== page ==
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Some ACA Exchanges Discover They, Um... Need You...

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To see more snapshots of what some ACA exchange websites look like now, click on the arrow on the right side of the gallery box above.

For more of our health insurance coverage, see our Trump’s ACA World archive.

At least some of the state-based Affordable Care Act public exchange plans may be relying more heavily on insurance agents and brokers.

Managers of the ACA exchange programs in California, Minnesota, Nevada and Colorado have all talked a little about their relationships with producers in recent board meeting packets.

In the past, many organizers of for-profit, “web-based insurance supermarkets” eventually shifted toward serving retail agents and brokers, rather than on direct sales to consumers. There are hints ACA public exchange programs may be following on that same path. Here are clues from the board meeting packets.

1. Covered California

Managers of Covered California have always talked about the need for producer support, and they have made a point of requiring California exchange plan issuers to meet minimum producer compensation standards.

In spite of uncertainty about 2018 federal ACA exchange plan rules and subsidies, Covered California now serves about 1.5 million exchange plan enrollees. The enrollee count is down just 2.3% from the 2018 enrollee count.

(Related: Individual Major Medical Plans Could Still Exist in 2019: Actuary)

The number of enrollees new to the state’s exchange program increased 3%, to about 423,000, according to a board meeting packet document.

The increase in new enrollees came as the number of navigators, certified application counselors, and other nonprofit consumer helpers fell 29%, to 2,208, according to a comparison with 2017 board meeting packet data.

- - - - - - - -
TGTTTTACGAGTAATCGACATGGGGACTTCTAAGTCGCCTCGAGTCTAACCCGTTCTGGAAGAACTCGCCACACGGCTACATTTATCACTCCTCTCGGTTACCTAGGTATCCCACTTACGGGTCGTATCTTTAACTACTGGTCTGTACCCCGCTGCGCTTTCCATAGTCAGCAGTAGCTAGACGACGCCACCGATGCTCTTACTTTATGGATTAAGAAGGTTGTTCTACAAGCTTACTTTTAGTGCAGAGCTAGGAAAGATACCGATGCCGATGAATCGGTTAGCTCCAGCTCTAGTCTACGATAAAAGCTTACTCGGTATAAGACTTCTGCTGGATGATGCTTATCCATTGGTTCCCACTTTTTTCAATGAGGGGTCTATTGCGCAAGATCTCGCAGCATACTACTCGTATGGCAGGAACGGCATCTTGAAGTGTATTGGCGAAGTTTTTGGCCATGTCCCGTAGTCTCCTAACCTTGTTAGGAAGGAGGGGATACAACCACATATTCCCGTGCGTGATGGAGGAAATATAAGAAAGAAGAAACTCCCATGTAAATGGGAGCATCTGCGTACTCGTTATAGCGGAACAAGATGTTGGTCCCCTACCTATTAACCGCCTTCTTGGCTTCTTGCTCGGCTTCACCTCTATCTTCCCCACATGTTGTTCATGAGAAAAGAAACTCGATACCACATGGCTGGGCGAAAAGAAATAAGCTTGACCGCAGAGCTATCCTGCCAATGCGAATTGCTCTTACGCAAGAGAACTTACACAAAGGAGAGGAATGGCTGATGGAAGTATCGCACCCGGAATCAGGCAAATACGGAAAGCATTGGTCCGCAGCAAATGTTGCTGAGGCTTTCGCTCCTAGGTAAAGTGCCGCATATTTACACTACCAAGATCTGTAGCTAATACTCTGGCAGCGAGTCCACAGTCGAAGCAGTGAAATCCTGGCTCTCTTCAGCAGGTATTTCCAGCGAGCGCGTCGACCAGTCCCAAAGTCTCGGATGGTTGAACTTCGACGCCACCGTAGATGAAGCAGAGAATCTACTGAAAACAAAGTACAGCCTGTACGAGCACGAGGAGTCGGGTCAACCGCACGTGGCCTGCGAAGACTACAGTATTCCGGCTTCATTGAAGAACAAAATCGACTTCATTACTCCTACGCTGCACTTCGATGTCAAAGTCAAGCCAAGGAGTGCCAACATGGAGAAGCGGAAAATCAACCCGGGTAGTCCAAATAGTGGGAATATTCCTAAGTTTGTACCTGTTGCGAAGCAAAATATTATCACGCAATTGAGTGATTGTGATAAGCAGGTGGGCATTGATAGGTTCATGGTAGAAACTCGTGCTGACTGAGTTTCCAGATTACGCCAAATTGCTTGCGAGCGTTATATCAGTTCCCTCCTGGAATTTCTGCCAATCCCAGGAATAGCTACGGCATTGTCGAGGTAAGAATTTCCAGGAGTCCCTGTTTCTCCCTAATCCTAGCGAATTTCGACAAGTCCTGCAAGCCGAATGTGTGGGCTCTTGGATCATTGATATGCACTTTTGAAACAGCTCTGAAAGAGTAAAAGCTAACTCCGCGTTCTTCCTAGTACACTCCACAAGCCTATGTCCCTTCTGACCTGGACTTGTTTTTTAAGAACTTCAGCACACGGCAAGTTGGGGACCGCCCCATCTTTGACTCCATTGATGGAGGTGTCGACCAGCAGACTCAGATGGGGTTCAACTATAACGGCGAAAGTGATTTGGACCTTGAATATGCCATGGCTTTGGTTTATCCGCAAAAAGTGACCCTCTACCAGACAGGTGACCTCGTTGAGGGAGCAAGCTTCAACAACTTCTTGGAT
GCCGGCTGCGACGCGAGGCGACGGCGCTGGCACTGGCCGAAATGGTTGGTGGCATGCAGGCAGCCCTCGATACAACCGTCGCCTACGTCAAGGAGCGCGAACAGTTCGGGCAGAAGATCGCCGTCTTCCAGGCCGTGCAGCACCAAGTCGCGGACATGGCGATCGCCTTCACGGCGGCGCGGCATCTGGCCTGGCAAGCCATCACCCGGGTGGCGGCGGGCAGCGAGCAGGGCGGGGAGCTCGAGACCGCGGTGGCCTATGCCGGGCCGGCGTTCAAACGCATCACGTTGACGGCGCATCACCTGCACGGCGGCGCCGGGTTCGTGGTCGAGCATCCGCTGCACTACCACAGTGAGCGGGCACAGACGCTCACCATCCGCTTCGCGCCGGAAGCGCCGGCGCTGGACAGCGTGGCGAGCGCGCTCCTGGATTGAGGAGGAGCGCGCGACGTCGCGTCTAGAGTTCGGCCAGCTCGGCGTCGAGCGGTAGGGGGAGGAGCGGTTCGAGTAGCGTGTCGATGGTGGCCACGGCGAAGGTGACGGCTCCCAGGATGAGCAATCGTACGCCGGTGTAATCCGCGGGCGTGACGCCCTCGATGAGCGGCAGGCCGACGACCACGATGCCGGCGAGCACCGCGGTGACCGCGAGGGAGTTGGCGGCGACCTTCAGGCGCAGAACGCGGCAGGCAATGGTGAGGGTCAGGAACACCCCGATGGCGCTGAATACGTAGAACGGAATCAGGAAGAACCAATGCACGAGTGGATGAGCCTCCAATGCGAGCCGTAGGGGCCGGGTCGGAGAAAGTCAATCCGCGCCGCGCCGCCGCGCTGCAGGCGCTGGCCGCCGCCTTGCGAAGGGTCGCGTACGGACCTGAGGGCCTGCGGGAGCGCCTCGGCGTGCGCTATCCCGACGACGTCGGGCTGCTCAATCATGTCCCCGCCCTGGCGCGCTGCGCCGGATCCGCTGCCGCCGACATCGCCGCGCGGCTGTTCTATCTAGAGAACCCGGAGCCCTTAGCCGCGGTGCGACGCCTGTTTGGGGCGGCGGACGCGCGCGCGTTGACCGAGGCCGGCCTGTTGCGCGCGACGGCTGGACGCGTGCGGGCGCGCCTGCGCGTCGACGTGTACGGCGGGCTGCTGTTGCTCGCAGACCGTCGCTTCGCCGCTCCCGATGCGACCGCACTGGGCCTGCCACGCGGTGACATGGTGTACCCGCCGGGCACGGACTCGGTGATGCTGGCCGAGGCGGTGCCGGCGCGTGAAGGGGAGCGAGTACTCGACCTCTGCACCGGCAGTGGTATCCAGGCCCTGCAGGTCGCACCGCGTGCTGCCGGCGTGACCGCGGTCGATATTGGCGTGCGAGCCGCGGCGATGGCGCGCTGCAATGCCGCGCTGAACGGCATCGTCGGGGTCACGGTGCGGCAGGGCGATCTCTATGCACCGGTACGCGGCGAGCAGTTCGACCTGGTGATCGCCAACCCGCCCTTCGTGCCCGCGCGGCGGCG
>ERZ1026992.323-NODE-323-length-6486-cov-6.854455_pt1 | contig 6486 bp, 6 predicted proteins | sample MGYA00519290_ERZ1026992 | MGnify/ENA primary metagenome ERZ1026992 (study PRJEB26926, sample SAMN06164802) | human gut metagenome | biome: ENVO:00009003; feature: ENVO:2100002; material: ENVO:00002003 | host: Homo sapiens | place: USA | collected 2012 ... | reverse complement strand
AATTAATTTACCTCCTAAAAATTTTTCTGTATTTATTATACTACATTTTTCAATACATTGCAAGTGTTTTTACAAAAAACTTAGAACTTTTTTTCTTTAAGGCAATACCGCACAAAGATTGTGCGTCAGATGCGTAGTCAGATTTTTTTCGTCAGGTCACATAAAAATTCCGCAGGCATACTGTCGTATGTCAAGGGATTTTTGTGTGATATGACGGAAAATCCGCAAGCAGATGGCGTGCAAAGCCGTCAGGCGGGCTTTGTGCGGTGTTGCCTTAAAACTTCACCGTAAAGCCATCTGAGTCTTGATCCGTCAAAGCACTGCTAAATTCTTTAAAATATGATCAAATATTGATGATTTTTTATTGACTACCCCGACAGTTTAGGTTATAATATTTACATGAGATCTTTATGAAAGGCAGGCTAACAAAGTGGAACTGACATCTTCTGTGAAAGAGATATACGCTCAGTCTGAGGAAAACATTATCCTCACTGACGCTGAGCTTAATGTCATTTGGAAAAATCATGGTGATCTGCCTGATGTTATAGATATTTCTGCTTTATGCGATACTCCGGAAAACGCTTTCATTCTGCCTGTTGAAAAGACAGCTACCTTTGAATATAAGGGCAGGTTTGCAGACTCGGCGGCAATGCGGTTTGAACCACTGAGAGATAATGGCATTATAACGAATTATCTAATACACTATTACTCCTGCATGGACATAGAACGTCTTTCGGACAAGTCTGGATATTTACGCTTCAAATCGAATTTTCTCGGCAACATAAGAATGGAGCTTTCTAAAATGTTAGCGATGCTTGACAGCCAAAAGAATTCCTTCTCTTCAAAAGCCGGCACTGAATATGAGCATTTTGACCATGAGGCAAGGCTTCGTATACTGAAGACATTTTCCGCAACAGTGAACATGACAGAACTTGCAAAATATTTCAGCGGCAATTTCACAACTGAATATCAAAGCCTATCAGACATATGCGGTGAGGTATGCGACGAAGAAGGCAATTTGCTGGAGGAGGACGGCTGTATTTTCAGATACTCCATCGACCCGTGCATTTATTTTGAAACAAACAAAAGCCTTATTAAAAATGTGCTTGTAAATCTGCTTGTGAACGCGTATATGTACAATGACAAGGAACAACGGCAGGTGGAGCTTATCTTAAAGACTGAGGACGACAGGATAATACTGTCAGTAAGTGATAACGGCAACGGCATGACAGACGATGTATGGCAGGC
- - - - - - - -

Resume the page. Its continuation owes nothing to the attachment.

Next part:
Over that same period, the number of exchange-certified agents and brokers fell just 3.6%, to 14,538.

One possible interpretation is that stability in the number of agents working with the exchange program has helped the exchange compensate for the uncertainty at the federal level.

2. MNsure

The board of Minnesota’s ACA exchange program, MNsure, has given a small hint of the strength of its agent and broker support in a summary of query data for its nonprofit “assister” help line and its broker help line.

About 75% of the nonprofit assisters who called for help were calling about basic matters, such as asking about the status of previous requests for help. About 15% were calling to ask for help with resetting their passwords or resolving account lockouts.

Brokers appear to be calling with more varied, more sophisticated questions.

Fewer than 9% of the brokers were calling about password resets or account lockouts.

Only 16% were calling for status updates; at least 20% were calling with substantive questions or concerns about clients’ loss of health coverage.

3. Nevada Health Link

Managers of Nevada Health Link have recruited brokers for a “broker storefront” pilot program, and the program seems to have helped the exchange increase participation, during a year that began with some asking whether the exchange would offer any plans for 2018 at all.

The number of plan selectors increased 2.2%, to 91,003.

Brokers handled about 29,000 of the 2018 plan sign-ups, or about 32% of the total

The exchange is planning to put brokers in storefronts again for 2019.

“The exchange is developing specific techniques and material to cross promote and highlight the in-person assistance to the awarded brokers and the awarded localities throughout the open enrollment period,” according to an exchange marketing and outreach report.

4. Connect for Health Colorado

The Connect for Health Colorado (C4HCO) exchange is now serving about 141,000 people with in-force exchange plan coverage, or about 97% of the targeted number for 2018.

Brokers helped about 55% of the 2018 enrollees, according to an exchange marketing and communications strategy slidedeck.

“C4HCO remains committed to supporting the needs of our broker community,” the exchange staff says.

The exchange staff says the exchange hopes  to appeal to brokers with dedicated staff support, active communication, and  training opportunities.

Goals for this year include increased transparency and a search for “mutually beneficial opportunities to collaborate.”

The exchange has created a focus group with 16 members to work on strengthening its relationship with brokers.

— See How Trump’s ACA World May Work in 2019, for Agentson ThinkAdvisor.

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